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Leslie Dashew’s Guide to Raising Healthy, Competent Adults


Today’s post features advice from Leslie Dashew, author and family business consultant.  When asked of the top 10 lessons that parents must instill in their teens in order to ensure financial responsibility, this is what Leslie offers:

“As an advisor to families who have businesses or share assets, I have often been called upon to help parents think about how to do their most important job:  to raise the children to become healthy, competent adults. What we know about emotionally healthy, competent individuals is that they have a sense of purpose, a passion in life; and a sense of competence and confidence based on their own experience of accomplishments, on facing and overcoming challenges, and on experiencing reciprocity of responsibility.

To define these terms:

Sense of purpose: I believe there’s a reason I’m on this planet and I seek to achieve this mission, which is often connected to my passions — those things that give me energy. 

Competence: I gain competence through practice, persistence, commitment, and achievement, which leads to a feeling of confidence.

Confidence: When I face adversity and survive, I grow even more confident in my abilities.

Reciprocity of responsibility: I recognize the two-way nature of relationships and the importance and joy of giving as well as receiving.

As parents or family members, our role is to do what we can to give children or others the opportunity to develop those competencies and achievements.

Strategies for Reaching this Goal

As parents we are challenged with how to provide the right environment, opportunities, and “coaching” so that our children can develop into healthy, competent adults. Many heirs have shared with me how important it is that their parents “parent” them, investing the time and love themselves. In doing this, we must:

  1.  Instill realistic expectations about life and the world. There are limited resources, whether they be money, time, energy, or water. Having financial resources is lucky; not “deserved” nor a culpable act. Neither is it something to take for granted. We all need to appreciate the limitations on other resources and work to manage them carefully.
  2.  Help youngsters identify their own gifts: talents, interests, and mission. Encourage them to develop these gifts with commitment, persistence, and joy.
  3. Share your own views, personal mission, and beliefs. Your own clarity about identity helps them feel good about themselves. Demonstrate a work ethic by your own behavior: if they see you gaining pleasure and esteem through your activities and engagement, that is what they will learn for themselves.
  4. Give them opportunities (and even necessity) to develop competence, allowing them to do what they are capable of rather than doing it for them…including “stretch” goals. Encourage work and volunteer activities that develop skills and challenge their current capabilities. If a child can dress himself, let him. If a child can make her own sandwich, let her. If he or she can make decisions about where to spend allowance, encourage that budgeting.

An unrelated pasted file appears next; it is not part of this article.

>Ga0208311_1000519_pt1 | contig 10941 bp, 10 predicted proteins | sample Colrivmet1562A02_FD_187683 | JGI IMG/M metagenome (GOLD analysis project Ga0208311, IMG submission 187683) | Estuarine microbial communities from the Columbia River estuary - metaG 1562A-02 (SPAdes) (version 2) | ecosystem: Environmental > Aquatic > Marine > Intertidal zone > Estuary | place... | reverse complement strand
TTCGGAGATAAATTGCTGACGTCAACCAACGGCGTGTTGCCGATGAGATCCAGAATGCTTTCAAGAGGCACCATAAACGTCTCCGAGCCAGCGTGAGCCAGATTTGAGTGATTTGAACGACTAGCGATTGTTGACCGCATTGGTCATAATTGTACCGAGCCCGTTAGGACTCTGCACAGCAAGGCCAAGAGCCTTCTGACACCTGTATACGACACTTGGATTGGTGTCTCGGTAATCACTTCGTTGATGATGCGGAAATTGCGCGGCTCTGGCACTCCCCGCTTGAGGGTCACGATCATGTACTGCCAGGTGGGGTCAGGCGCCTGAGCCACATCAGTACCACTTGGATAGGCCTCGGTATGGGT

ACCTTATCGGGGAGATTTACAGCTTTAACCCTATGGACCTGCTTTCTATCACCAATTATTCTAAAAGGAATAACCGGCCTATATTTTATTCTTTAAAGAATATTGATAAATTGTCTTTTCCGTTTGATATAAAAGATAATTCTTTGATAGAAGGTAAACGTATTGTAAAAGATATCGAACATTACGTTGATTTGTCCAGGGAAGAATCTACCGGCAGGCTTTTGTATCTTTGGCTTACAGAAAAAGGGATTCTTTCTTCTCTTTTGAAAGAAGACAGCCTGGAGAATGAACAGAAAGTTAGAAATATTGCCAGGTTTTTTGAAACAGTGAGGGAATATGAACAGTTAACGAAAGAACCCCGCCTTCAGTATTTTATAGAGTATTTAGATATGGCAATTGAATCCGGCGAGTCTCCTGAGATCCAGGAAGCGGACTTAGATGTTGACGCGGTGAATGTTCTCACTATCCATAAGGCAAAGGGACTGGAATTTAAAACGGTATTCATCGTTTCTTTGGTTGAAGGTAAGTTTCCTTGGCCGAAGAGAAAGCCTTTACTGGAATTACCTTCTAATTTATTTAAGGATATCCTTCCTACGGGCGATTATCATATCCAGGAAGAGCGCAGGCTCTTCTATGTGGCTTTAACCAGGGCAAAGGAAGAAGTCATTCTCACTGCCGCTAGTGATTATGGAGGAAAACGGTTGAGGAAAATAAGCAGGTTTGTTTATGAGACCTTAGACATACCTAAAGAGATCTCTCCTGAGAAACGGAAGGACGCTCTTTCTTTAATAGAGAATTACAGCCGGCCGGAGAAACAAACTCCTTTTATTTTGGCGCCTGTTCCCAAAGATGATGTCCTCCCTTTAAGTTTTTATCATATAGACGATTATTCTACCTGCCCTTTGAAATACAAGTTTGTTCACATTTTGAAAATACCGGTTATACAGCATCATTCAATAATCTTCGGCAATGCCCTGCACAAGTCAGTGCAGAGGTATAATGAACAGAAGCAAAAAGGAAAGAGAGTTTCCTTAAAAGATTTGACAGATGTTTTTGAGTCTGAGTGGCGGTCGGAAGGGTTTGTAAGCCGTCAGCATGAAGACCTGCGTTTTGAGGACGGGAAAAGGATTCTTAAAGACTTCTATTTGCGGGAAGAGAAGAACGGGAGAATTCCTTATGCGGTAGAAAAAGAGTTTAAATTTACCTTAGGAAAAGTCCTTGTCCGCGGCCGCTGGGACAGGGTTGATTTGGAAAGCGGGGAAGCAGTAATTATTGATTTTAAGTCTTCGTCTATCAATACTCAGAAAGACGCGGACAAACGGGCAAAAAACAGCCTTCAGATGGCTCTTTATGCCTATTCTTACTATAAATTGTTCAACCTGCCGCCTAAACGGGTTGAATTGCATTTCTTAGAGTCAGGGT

5. Model and teach effective communication, the most essential competence as a human being: including listening, sharing of feelings and constructive feedback.
  6. Avoid over-indulgence and encourage the capability to delay gratification and develop persistence; let them work through their own problems without “bailing them out.” Allow them to experience the consequences of their own actions and decisions.
  7. Teach financial competence (making choices, budgeting, good stewardship, etc.) as well as understanding of banking, stocks, bonds, and types of investments. Start very early: 5 year olds, who get $l allowance can learn about saving some, tithing, etc.

As families we can also provide shared learning opportunities, policies, and practices that encourage the next generation’s development of healthy competencies and attitudes. Whether informally or formally, develop family organizations for this purpose.

  1. Create a Family Mission Statement and family organizations (e.g., family council) in which the family values are imbedded. Formulate a family creed, a statement of values/philosophy that is manifested in the activities and behavior of the family. Establish policies about the use of family assets and working to earn opportunities in the family business or use of family resources (rather than entitlement).
  2. Focus on non-financial assets: What can we do with our own skills/knowledge? How can we continue to grow them? How do we support the community to which we belong? How do we cultivate our spiritual connection or resources? 
  3. Provide a forum for ongoing dialogue about the challenges of being affluent (e.g., a cousins group who talks about what it means to be wealthy, the status and stigma of having a name associated with wealth, etc.) or living in an environment where people are affluent and expect kids to have the same access to resources that they do.

One of the outcomes of having children is that they test our values and help us refine our thinking about what is most important to us.  Dialogue with our teens about these beliefs, challenges and opportunities can bring us closer to one another at a difficult time in family life.”

To learn more about Leslie and her work, click here.  To contact Leslie, click here.

© WealthQuest for Teens, Ltd., 2011 All rights reserved worldwide.

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